Agreed, I'm referring to type 2: https://en.wikipedia.org/wiki/Impossible_colors

If the treatment changes just green receptors then IR green would activate just those, but real green would activate all three receptors to various degrees. So maybe you could tell real green from IR green.

I wouldn't ordinarily be an early-adopter type when it comes to medical technology in my eyes of all places, but damn, IR vision. When this is ready for humans I'm going to have to think about it.

It would take very long years for this to become available to the public. I am sure we will hear many early-adopters' stories in the news which will make you rethink what you are thinking right now...

Now this is the kind of journal article title I expected in 2019.

"Negligible side effects" stood out to me because I remember reading in a few places [0] [1] that depriving oneself of Vitamin A can improve vision; but at a health risk. I've also heard that this is impossible. [2]. I wonder if these things are co-related somehow?

[0] -- https://www.physiology.org/doi/abs/10.1152/ajplegacy.1938.12...

[1] -- https://petapixel.com/2014/08/23/dietary-experiment-successf...

[2] -- https://petapixel.com/2014/08/25/retinal-neuroscientists-reb...

Wow, that sounds like quite the biohack!

As most of the biology stuff went over my head, I couldn't find if it is reversible though, they just mention it was "stable" at 10 weeks after injection, but is it expected to be working indefinitely? Can you wash it out somehow, if you later decide against it?

I wonder if some variation of this experiment would be useful for retina detachment, personal interest (my retina was completely detached and I was left with 0.60 vision in the left eye).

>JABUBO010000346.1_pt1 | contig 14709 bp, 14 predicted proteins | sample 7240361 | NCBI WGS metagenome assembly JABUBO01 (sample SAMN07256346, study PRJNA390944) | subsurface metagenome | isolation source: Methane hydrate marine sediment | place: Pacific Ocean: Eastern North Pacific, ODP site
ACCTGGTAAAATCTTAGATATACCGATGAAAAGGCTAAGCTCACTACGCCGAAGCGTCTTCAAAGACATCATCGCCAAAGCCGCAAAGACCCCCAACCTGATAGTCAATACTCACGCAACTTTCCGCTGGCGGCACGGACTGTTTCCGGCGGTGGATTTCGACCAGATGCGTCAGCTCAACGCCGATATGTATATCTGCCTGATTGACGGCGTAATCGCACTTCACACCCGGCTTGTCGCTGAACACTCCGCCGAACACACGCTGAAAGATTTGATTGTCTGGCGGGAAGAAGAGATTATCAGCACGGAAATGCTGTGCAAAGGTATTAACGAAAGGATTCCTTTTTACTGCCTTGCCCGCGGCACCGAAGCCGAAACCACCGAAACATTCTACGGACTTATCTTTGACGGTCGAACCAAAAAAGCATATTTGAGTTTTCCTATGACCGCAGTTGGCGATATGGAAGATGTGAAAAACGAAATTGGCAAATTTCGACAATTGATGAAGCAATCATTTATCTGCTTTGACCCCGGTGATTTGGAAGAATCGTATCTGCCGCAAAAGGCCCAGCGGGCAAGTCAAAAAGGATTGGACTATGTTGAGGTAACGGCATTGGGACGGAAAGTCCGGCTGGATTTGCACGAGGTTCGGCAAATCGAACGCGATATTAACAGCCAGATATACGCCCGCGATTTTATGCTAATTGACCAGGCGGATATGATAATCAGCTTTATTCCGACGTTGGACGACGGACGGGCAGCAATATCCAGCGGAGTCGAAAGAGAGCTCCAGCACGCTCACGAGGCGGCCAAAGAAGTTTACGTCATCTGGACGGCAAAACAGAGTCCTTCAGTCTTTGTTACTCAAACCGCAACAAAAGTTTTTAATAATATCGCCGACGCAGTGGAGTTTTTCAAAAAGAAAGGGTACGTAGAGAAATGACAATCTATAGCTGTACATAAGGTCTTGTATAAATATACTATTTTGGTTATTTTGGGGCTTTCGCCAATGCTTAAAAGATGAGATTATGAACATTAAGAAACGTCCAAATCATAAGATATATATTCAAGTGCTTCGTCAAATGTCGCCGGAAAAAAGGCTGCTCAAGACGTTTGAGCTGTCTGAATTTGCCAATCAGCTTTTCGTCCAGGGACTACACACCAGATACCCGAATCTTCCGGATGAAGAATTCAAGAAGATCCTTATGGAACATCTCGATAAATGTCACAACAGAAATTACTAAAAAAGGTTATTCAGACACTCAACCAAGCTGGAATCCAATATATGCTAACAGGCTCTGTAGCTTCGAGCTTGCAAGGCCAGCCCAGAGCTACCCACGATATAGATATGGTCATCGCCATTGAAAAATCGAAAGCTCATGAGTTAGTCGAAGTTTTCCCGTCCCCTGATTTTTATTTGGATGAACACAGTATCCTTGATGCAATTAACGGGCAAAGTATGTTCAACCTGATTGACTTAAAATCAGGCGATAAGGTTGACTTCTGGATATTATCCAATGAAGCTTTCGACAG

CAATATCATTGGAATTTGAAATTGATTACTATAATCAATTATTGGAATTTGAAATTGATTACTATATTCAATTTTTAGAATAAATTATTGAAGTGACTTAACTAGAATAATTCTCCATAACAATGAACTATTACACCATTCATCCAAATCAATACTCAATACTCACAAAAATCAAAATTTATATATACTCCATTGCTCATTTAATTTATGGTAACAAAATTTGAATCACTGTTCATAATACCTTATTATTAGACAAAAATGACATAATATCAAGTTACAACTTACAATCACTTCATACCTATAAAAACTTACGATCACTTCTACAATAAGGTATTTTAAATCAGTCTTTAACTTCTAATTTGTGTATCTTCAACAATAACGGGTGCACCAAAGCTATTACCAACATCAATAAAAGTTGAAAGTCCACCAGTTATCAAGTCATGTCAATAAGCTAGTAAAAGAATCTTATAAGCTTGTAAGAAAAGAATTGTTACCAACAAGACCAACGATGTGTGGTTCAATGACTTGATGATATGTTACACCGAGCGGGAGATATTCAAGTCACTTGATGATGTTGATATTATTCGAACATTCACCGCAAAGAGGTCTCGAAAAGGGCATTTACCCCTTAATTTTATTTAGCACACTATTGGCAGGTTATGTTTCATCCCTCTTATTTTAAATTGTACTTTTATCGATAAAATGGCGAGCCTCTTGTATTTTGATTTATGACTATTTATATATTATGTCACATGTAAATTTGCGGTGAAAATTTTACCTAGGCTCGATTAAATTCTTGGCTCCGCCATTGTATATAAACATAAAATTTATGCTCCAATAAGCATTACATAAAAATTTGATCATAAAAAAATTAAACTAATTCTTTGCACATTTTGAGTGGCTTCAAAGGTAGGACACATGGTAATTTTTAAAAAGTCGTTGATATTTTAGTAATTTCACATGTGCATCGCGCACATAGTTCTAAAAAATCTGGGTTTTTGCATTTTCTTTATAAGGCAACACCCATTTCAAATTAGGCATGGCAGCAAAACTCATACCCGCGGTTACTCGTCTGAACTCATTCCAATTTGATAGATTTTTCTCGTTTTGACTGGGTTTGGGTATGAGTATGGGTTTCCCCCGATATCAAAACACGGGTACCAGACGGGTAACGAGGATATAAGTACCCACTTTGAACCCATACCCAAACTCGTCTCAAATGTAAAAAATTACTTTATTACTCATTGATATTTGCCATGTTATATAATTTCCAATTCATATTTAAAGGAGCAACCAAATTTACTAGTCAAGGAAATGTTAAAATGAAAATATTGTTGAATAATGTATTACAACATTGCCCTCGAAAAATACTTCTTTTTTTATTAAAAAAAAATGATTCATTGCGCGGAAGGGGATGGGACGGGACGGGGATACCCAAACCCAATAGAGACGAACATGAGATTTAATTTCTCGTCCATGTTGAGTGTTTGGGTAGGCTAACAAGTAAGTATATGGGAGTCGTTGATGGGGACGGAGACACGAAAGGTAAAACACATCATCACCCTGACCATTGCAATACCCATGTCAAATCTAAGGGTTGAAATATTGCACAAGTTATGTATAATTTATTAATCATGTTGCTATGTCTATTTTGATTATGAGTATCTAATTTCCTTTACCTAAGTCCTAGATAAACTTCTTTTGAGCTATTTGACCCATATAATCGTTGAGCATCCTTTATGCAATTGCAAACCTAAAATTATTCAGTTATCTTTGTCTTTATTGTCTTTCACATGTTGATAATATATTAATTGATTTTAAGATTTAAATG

What's the effect of giving more information to the cells, would the brain use the extra information to self improve vision? In my case the right eye would be used for training the left one.

Another experiment I am thinking of, If a 3 month old child suffer a retina detachment, would his brain be able to recover the full vision by the brain making appropriate changes?

I wonder how well eye lens focuses NIR. And if it focuses NIR differently than visible light you'd have to choose between blurry IR green or blurry everything else.

I wonder if some military unit would be interested.

For night operations you could use 980 flashlights without the NIR headgear.

Is 980nm in the range of body heat radiation? In other words, would you be able to have "night vision" in full darkness by seeing the heat from animals?

No. Thermal vision is LWIR, far down the spectrum.

I’ve read that IR boosting contact lenses are already a thing, but that’s more gossip than knowledge.

For now I can only see downsides of this on healthy eyes. You would be constantly blinded and disturbed by various equipment, and your different vision compared to others would be the source of constant confusion and annoyance. What would be the use case for healthy patients in an urban environment?

If this was in a sci-fi action movie I would roll my eyes at the implausiblilty of it. If it actually works... Wow!

One step closer to "having the technology". Colonel Steve Austin would be proud.[0]